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Sep 20, 2017
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Intelligent Content For The Food Fascinated
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SERVING SAINT LOUIS SINCE 1999
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What I Do: Phil Jarvis

July 7th 10:07am, 2016

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If you dine out in St. Louis, you’re probably a fan of Phil Jarvis’ work – you just don’t know it yet. Jarvis is a local artist, muralist and sign painter, carefully identifying hundreds of restaurants, bars and tattoo shops in the U.S. and dozens more around the world. In the industry 40 years, his elegant hand-painted lettering and mural work grace establishments from Sugarfire Smoke House and Sauce on the Side to Sump Coffee and Reeds American Table, each signed with his name and a bearded profile. Here, Jarvis shared why some signs stand the test of time.

 

First impressions
“A hand-painted sign better represents who they are as a shop or restaurant because they are one unique place. … The sign is really the first impression people get when they walk into a place. … (Owners) are very conscientious about every part of the product. I think a sign done by hand represents that same sort of mentality.”

More than graphic design
“I’m not really fond of just doing straight-up Helvetica or regular block font. Mainly because a computer can do that. What’s the point? I try to embellish it with shadows and highlights, make it look more 3-D, put some flourishments around it.”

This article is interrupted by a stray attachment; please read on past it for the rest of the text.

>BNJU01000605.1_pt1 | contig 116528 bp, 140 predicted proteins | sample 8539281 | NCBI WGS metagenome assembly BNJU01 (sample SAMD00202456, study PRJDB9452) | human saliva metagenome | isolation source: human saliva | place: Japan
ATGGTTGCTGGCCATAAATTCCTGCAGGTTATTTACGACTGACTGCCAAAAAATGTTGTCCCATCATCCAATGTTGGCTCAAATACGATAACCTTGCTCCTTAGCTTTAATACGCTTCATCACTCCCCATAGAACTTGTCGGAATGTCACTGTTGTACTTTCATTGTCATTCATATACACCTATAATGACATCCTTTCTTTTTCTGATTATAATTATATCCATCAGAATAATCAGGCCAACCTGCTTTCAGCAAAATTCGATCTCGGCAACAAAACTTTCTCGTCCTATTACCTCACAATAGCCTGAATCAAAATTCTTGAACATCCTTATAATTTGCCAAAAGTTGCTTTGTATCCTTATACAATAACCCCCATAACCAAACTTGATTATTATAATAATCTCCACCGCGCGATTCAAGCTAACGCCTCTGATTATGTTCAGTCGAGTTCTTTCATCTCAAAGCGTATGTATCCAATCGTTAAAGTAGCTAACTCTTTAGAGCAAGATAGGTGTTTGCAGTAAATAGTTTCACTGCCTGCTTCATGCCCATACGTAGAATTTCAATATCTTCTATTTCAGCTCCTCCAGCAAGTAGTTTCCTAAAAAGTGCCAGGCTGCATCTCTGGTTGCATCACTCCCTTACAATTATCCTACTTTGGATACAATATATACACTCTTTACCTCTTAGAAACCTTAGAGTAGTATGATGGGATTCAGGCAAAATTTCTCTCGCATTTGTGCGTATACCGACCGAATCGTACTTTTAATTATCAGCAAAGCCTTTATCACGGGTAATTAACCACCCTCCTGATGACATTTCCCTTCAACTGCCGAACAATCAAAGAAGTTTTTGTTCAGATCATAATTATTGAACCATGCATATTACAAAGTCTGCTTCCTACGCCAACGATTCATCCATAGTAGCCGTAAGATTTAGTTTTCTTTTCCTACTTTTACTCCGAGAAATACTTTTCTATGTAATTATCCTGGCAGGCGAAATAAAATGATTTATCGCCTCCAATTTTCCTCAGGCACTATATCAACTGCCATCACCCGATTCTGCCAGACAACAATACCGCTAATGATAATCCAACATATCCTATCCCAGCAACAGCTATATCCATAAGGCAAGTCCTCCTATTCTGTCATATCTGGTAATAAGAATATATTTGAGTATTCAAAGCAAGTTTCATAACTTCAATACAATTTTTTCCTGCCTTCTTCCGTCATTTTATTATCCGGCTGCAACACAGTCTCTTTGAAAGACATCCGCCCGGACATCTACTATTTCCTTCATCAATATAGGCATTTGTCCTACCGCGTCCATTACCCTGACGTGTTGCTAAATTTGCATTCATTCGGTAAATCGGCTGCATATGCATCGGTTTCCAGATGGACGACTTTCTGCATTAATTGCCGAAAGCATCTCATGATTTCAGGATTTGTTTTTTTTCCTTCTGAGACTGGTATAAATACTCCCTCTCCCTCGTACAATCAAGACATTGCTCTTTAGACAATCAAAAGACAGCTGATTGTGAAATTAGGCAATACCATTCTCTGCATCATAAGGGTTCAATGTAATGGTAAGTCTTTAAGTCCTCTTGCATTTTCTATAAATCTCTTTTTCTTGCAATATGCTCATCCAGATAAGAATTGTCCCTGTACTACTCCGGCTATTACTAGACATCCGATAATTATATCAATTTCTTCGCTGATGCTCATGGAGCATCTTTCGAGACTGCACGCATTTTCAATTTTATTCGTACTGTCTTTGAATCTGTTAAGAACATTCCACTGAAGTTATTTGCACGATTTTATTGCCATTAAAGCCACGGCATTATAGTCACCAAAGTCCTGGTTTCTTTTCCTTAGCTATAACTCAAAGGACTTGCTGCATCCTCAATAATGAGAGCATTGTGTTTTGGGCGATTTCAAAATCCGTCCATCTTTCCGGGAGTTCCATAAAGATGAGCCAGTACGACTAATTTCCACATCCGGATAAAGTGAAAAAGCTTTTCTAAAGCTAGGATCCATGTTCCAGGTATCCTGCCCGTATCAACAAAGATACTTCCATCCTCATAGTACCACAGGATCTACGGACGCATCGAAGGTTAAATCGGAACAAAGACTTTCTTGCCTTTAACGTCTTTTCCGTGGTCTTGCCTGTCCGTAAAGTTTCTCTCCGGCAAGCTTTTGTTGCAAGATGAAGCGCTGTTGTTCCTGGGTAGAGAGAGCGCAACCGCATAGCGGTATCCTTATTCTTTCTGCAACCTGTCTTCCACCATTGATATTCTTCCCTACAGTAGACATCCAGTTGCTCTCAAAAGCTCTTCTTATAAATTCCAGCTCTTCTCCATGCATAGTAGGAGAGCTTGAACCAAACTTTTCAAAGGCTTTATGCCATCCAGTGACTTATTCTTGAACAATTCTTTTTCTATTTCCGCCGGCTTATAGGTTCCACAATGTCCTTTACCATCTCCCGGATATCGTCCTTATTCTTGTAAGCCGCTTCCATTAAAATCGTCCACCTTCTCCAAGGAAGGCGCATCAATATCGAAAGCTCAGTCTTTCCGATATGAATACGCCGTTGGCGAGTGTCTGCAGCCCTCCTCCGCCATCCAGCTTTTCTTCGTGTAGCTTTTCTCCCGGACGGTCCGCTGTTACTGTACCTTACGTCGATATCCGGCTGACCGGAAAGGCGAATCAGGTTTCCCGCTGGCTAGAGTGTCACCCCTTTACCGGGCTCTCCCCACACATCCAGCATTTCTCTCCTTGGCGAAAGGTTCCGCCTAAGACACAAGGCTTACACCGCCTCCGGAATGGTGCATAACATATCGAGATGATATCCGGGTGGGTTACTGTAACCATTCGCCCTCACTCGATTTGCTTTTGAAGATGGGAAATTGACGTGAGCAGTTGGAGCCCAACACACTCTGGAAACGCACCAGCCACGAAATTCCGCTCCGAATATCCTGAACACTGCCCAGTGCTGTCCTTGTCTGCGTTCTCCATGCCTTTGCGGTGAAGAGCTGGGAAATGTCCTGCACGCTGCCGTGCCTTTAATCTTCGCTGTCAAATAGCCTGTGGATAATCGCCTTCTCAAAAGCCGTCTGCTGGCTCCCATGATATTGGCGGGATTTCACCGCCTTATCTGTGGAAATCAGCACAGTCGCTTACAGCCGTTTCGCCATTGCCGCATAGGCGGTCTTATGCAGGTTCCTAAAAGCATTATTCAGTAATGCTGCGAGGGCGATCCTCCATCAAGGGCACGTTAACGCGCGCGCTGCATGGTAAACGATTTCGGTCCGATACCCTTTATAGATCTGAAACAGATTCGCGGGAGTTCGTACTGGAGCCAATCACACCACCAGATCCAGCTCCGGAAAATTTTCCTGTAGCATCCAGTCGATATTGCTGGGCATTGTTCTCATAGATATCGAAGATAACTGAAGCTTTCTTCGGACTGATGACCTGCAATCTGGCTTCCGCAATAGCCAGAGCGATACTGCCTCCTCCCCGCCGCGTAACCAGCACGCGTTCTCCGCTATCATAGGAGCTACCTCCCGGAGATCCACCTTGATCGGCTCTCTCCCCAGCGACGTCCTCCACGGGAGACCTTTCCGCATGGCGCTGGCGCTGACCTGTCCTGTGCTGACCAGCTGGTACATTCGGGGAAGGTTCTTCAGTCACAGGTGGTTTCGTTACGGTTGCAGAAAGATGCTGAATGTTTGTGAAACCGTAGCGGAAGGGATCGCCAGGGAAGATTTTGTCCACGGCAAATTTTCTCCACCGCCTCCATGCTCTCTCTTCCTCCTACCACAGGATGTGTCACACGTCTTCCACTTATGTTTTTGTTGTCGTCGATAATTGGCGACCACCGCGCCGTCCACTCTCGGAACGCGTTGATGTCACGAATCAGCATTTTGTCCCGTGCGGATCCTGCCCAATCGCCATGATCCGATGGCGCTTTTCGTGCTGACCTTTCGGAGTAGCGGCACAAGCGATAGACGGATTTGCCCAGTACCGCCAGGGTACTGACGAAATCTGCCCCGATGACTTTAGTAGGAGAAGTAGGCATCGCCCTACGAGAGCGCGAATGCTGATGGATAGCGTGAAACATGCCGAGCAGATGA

Better with age
“Vinyl doesn’t get more character as it gets older; it looks old and worn out. But you can look at (a hand-painted sign) and almost tell how old it is and see the brush strokes as it gets older.”

Clarity and art
“I learned pretty quickly that a sign is not meant to be ambiguous. If the sign says ‘Turn right,’ and there’s an arrow, you don’t want them to contemplate what the meaning of ‘right’ is. … On the other hand, when I come home and paint, the opposite is true. … (My art is) supposed to be something that they contemplate.”

Sign painting renaissance
“It’s definitely taken a surge upward. There’s lots of kids in their 20s wanting to learn how to paint signs. … There are not a lot of avenues for artists these days to do things by hand. Everything is done on a computer: graphic design, all the illustrations, even signs. The only two industries left really are tattoos and sign painting.”

Worldwide clientele
“I can’t call myself worldwide until I’ve got four continents, and I’ve only got three so far. Australia or southern Africa, either one of those would be fine. I’m not so fond of Antarctica … but if I were invited, I’d go down and paint one sign.”

-photo by Ashley Gieseking

By Catherine Klene

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